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This article in CS

  1. Vol. 31 No. 1, p. 23-29
    Received: Dec 15, 1989

    * Corresponding author(s):


Genetic Diversity in Cultivated Common Bean: II. Marker-Based Analysis of Morphological and Agronomic Traits

  1. Shree P. Singh,
  2. J. A. Gutiérrez,
  3. A. Molina,
  4. C. Urrea and
  5. P. Gepts 
  1. Bean Program,Int. Ctr. for Tropical Agric. (CIAT), Apartado aereo 6713, Cali, Colombia
    Dep. of Agron. and Range Sci., Univ. of California, Davis, CA 95616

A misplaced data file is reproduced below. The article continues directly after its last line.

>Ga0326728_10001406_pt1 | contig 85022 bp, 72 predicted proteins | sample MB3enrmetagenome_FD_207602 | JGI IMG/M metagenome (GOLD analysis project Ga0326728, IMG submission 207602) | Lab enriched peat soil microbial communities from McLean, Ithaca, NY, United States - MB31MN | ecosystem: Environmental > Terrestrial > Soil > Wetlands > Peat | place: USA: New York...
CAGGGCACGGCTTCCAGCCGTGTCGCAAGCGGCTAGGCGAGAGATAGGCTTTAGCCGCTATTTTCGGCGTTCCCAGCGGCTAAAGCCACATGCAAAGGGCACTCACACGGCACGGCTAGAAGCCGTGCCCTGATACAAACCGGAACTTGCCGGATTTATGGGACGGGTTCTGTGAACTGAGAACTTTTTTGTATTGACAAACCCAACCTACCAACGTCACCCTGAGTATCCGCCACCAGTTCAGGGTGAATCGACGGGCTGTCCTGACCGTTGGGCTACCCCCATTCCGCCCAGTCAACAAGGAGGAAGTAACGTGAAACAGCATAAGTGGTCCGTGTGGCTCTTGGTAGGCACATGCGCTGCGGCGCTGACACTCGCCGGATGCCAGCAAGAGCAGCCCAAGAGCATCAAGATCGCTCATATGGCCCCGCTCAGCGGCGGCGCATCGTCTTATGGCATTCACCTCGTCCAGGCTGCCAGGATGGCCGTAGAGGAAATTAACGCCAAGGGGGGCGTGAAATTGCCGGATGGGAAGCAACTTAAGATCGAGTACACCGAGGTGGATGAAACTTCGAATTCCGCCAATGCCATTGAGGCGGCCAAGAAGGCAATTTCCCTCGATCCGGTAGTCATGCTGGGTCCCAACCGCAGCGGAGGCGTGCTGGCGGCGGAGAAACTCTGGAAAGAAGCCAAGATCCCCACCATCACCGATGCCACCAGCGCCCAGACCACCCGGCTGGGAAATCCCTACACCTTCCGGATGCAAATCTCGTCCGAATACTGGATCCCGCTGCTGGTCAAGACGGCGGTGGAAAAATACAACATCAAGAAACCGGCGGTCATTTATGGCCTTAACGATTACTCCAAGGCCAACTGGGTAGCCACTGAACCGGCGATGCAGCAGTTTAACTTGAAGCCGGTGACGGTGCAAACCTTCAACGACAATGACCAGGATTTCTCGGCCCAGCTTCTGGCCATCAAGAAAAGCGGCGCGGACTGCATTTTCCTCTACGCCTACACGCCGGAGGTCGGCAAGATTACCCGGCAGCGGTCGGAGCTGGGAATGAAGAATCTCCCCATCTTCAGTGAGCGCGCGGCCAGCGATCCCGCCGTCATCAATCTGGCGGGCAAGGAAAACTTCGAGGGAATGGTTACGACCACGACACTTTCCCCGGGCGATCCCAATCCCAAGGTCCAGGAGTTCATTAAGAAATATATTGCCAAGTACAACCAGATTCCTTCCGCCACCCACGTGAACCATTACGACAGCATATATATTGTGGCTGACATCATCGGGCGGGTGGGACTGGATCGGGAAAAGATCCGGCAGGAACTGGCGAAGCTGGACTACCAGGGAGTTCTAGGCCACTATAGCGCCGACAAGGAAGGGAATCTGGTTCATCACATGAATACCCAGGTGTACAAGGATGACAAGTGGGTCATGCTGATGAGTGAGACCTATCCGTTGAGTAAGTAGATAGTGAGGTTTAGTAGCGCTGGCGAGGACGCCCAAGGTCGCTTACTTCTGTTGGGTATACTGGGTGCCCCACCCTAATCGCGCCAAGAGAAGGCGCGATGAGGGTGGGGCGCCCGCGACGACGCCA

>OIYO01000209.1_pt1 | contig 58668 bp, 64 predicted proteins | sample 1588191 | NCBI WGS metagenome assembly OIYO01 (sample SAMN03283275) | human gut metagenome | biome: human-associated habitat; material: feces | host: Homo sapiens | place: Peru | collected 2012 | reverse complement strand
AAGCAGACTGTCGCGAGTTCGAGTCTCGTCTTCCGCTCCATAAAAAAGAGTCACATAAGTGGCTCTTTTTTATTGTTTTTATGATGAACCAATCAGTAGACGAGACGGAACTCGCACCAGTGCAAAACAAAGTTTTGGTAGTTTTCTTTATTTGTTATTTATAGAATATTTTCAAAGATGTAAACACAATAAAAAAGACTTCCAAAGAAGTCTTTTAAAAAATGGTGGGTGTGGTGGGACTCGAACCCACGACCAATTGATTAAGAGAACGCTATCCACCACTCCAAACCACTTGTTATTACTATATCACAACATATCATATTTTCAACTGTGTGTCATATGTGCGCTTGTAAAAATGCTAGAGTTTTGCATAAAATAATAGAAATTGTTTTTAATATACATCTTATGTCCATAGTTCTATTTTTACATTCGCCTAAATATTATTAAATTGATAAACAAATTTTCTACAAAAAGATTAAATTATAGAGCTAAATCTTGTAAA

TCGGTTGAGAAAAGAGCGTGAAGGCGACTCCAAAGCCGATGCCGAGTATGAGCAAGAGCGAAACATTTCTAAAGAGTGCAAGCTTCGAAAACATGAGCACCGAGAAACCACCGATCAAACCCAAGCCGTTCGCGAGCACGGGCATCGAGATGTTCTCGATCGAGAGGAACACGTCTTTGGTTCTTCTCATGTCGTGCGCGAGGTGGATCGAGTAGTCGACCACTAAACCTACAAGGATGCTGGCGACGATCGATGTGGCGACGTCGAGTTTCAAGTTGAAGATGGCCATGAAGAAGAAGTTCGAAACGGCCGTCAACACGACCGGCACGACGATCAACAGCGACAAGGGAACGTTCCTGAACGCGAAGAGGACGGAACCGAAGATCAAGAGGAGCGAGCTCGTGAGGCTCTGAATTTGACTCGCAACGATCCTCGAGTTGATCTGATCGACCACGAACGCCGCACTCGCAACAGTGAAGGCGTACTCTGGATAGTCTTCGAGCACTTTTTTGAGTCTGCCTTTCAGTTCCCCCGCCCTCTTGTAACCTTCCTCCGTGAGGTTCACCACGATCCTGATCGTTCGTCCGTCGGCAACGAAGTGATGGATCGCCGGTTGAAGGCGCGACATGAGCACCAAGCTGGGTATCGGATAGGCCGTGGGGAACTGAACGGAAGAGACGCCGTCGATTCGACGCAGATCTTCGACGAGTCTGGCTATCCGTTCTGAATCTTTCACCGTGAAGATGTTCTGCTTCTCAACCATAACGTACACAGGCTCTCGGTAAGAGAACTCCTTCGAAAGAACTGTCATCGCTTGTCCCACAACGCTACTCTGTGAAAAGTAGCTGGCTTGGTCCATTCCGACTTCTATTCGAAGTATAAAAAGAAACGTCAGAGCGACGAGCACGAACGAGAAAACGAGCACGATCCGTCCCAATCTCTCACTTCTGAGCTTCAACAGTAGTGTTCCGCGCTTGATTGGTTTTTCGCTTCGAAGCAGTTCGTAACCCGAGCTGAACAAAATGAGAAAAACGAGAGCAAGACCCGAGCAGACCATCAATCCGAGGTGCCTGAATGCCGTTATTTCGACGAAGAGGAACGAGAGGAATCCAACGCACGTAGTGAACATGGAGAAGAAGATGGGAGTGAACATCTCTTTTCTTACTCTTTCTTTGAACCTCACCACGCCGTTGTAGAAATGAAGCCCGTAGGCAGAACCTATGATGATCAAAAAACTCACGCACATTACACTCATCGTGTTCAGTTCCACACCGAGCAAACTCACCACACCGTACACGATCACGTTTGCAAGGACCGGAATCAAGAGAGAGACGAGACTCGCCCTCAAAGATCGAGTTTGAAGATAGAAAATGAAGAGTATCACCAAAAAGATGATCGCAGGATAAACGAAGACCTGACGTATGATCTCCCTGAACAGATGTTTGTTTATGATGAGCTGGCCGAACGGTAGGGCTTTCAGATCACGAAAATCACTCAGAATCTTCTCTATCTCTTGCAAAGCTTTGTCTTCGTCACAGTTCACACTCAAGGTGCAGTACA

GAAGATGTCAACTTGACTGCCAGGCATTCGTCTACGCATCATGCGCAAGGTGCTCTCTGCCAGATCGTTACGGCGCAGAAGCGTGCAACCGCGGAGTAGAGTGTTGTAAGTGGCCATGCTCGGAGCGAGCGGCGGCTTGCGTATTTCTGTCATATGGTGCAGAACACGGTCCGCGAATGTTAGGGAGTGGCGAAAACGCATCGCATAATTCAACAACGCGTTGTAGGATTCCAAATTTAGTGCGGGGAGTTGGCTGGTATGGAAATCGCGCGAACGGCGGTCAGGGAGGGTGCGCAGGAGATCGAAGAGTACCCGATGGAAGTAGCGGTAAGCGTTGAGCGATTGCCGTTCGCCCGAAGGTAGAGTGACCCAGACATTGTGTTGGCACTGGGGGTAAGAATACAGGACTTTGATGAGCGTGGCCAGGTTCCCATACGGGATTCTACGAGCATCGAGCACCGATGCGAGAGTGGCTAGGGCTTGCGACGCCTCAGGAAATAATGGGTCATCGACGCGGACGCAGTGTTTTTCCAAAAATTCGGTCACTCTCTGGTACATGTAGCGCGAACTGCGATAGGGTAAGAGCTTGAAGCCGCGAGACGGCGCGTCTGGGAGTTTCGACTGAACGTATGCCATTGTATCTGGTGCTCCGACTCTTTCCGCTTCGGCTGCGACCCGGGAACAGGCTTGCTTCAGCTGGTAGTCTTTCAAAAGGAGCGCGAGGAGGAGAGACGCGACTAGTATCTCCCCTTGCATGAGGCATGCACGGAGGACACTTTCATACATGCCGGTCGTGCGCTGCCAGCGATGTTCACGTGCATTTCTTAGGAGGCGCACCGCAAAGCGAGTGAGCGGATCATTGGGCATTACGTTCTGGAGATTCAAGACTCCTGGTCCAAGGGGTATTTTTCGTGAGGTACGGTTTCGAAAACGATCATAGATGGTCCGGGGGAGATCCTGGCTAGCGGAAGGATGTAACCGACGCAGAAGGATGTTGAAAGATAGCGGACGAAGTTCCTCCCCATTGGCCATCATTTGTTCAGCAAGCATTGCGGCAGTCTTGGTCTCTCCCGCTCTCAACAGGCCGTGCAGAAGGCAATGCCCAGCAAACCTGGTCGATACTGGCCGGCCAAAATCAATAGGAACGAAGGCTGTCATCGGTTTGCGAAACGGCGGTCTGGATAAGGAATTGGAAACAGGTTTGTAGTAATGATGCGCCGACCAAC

Knowledge of patterns of genetic diversity enhances the efficiency of germplasm conservation and improvement. This study examined the organization of diversity for morphological and agronomic characteristics in 306 landraces of cultivated common bean (Phaseolus vulgaris L.) from Latin America and its relationship with phaseolin seed protein and allozyme diversity of the landraces. Data on pigmentation, growth habit, and leaflet, pod, seed, and phenology traits, as well as reaction to four important diseases and an insect pest, obtained from field evaluations at three locations in Colombia during the 1987-1988 cropping season, were analyzed by multivariate statistical analyses. In addition, these same 306 landraces were characterized by electrophoresis for phaseolin seed protein and nine allozymes. Results permitted separation of these landraces into Mesoamerican and Andean groups, confirming prior phaseolin and allozyme data. A marker-based multivariate analysis, using phaseolin or allozymes as an initial classification criterion, followed by a corroborating analysis of morpho-agronomic traits, suggested the existence of subgroups within each of the major Andean and Mesoamerican groups, with distinctive morphology, adaptation, and disease resistances. Molecular analyses in conjunction with morphological and agronomic evaluations of gene bank accessions are recommended, because these provide complementary information and increase the resolving power of genetic diversity analyses.

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